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I am writing a plugin for Maya 2011 using python. To utilize all the cores available in my machine (running Windows 7 32-bit) and speed up the performance of the plugin, I created multiple processes using multiprocessing module. when the processes are created, the output window pops up (which initially pops up when launching Maya). To solve this problem i read this discussion. When I set mayapy.exe as executable, as the new process is created using multiprocessing.Process(...), another window pops up (looking like a command line window). The number of widows is same as the number of processes, these windows just appeared and vanished as the processes end up with their execution. I can't understand the reason of appearing these small windows, I don't want these windows to pop up, please help.

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3 Answers 3

The typical way of preventing python from popping up console windows is to add a 'w' to the end of the filename "mypythonfile.pyw"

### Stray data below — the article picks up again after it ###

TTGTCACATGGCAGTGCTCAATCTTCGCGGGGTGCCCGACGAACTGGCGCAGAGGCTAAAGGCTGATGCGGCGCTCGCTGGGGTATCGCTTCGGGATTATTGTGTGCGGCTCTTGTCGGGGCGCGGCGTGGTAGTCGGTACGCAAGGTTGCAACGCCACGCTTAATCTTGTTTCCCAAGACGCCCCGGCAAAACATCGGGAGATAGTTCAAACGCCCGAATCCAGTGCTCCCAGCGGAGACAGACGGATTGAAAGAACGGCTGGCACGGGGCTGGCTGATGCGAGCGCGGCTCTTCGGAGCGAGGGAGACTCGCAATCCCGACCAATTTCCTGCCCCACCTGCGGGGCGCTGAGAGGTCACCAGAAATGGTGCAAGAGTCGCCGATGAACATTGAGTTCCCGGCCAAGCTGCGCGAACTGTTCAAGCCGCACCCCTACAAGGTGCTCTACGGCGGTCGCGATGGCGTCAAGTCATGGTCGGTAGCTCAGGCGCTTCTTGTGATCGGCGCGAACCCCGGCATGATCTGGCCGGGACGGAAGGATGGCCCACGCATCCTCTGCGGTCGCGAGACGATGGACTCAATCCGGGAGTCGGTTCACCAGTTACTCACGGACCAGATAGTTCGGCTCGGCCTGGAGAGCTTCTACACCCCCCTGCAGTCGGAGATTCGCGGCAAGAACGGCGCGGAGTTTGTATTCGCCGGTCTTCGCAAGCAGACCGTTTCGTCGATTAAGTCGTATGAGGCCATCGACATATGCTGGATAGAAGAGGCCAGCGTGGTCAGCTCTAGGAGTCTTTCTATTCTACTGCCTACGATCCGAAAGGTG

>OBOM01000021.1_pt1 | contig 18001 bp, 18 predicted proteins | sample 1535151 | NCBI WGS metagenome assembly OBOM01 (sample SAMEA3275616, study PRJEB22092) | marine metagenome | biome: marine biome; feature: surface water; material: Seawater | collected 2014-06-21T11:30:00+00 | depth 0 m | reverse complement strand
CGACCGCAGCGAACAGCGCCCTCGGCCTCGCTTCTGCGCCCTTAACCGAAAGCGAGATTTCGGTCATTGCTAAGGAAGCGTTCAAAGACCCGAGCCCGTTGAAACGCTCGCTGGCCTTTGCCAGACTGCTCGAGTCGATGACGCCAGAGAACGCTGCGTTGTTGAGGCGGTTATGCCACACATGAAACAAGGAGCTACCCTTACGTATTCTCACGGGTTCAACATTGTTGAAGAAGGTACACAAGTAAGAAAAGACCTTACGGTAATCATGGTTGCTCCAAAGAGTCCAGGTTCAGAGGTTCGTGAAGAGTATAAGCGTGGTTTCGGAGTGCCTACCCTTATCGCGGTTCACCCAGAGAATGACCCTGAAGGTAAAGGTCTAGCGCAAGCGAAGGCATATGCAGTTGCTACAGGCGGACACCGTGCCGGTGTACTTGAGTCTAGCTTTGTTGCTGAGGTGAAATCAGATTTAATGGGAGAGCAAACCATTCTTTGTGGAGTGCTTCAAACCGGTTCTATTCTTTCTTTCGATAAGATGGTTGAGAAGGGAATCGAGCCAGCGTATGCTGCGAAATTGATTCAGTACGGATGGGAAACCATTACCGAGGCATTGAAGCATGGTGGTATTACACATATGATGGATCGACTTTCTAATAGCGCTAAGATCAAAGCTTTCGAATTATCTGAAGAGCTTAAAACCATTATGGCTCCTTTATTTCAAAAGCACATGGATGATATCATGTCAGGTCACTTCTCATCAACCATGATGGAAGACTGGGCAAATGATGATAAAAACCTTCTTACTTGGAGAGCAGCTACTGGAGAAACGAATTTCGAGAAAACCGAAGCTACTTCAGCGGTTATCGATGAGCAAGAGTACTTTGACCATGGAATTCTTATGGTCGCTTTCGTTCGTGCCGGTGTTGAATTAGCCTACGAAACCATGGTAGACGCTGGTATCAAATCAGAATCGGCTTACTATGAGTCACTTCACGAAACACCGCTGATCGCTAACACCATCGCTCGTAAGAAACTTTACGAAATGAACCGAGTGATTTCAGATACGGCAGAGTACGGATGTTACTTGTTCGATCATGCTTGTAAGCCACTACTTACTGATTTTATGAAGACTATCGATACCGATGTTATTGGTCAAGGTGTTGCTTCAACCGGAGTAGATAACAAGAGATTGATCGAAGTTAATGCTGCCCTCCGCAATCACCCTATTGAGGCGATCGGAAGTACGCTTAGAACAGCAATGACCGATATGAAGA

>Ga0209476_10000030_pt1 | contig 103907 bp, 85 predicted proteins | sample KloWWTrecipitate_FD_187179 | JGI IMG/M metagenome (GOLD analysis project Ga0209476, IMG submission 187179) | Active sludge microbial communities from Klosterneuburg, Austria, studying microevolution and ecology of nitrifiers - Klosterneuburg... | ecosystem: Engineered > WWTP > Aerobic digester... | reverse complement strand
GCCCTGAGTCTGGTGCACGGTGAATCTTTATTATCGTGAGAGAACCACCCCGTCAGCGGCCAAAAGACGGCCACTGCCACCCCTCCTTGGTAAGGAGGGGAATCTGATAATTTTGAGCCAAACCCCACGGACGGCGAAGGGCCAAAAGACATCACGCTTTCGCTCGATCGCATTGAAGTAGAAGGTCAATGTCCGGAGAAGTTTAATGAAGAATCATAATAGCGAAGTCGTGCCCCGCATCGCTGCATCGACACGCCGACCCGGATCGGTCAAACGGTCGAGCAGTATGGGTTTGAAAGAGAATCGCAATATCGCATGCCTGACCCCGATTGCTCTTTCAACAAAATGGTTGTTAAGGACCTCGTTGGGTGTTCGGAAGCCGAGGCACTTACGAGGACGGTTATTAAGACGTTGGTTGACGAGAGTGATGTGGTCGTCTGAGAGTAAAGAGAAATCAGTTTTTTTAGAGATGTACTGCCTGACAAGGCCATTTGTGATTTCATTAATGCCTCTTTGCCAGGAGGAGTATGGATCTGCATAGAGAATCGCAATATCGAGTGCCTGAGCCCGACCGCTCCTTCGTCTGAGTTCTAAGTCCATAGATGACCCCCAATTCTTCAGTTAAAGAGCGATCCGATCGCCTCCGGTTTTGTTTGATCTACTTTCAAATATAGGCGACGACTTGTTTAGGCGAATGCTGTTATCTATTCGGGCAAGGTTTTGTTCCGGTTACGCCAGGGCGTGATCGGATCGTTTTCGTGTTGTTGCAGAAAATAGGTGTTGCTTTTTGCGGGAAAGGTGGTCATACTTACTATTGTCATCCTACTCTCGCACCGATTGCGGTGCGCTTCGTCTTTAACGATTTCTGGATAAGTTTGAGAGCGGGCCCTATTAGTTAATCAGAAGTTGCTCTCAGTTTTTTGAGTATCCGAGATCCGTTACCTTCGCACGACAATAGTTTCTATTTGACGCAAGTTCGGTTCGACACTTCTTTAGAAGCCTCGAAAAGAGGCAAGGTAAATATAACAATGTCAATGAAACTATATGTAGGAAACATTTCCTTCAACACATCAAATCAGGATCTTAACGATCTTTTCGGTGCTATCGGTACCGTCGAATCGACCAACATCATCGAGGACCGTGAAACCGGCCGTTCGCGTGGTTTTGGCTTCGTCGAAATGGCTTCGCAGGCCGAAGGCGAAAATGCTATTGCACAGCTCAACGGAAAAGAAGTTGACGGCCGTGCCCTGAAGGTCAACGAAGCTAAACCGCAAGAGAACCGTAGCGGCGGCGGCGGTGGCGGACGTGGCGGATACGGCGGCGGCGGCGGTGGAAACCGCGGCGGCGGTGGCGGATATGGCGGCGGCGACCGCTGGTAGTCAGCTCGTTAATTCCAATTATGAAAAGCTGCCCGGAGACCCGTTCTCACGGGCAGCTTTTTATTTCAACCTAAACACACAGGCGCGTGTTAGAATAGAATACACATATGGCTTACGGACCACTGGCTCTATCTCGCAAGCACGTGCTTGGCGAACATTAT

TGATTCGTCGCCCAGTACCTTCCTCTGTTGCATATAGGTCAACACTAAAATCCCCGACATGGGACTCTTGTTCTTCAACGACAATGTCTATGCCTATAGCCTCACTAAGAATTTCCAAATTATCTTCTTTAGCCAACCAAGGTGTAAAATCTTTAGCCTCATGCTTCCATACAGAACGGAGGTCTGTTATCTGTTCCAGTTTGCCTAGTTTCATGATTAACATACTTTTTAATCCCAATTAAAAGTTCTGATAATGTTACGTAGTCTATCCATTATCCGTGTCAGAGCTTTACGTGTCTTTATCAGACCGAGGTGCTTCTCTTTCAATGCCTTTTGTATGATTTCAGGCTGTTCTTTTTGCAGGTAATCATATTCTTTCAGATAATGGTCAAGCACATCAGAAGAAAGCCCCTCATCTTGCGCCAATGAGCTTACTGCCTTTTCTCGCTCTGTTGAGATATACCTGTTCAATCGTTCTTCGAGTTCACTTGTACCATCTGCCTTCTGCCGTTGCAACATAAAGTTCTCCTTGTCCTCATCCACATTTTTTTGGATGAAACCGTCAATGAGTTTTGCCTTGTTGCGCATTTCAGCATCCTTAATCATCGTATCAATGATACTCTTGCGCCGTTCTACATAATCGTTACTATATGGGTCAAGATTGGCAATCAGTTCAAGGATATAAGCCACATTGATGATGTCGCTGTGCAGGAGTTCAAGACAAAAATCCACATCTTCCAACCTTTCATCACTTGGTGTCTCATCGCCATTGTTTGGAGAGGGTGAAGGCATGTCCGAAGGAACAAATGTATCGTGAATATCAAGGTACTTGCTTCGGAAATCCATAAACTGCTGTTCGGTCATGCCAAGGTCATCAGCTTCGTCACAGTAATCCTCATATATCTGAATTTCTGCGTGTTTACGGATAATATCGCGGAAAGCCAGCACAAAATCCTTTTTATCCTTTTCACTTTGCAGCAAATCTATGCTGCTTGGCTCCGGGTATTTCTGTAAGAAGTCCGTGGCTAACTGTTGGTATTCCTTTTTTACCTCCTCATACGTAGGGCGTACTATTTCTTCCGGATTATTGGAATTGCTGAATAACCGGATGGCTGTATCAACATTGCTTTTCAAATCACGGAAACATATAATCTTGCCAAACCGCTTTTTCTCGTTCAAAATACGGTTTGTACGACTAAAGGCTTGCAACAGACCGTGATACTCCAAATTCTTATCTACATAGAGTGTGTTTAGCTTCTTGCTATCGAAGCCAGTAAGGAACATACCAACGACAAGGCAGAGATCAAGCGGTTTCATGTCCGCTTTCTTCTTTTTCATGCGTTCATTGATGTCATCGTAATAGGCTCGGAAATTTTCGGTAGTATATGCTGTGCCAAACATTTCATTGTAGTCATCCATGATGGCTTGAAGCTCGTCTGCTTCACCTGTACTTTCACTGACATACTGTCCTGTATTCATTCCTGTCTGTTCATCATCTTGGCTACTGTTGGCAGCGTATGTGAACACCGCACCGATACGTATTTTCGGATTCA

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I had the same issue using subprocess.Popen in Maya If you pass startupinfo = subprocess.STARTUPINFO.wShowWindow.SW_HIDE to the Popen constructor, this hides the command line subprocess window. read :

I am guessing the same might be true of multiprocessing.Process, although I am not at a Windows box right now to test it.

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thanks, I'll give it a try. –  qurban Jun 7 '13 at 5:50

You should be able to spawn separate copies of MayaPy using the subprocess flags as per @tranimatronic's answer. The exact flags depend on your OS:

Cross-platform subprocess with hidden window

However, you will probably have problems if you try to share scene information among your processes: each one is a completely separate copy of Maya. If it's a big batch job and you can share a read-only file (for example, you want to render out portions of animation or bake lights one at at time) that will work, but you won't be able to do parallel processing in the same scene (for example, creating geometry). In general, if you're doing something so computationally intensive that you really care about multiple cores in Maya, you'll probably have better luck with the C++ API.

Also: be watch out for the fact that the default maya version of subprocess doesn't use pipes like ordinary python:

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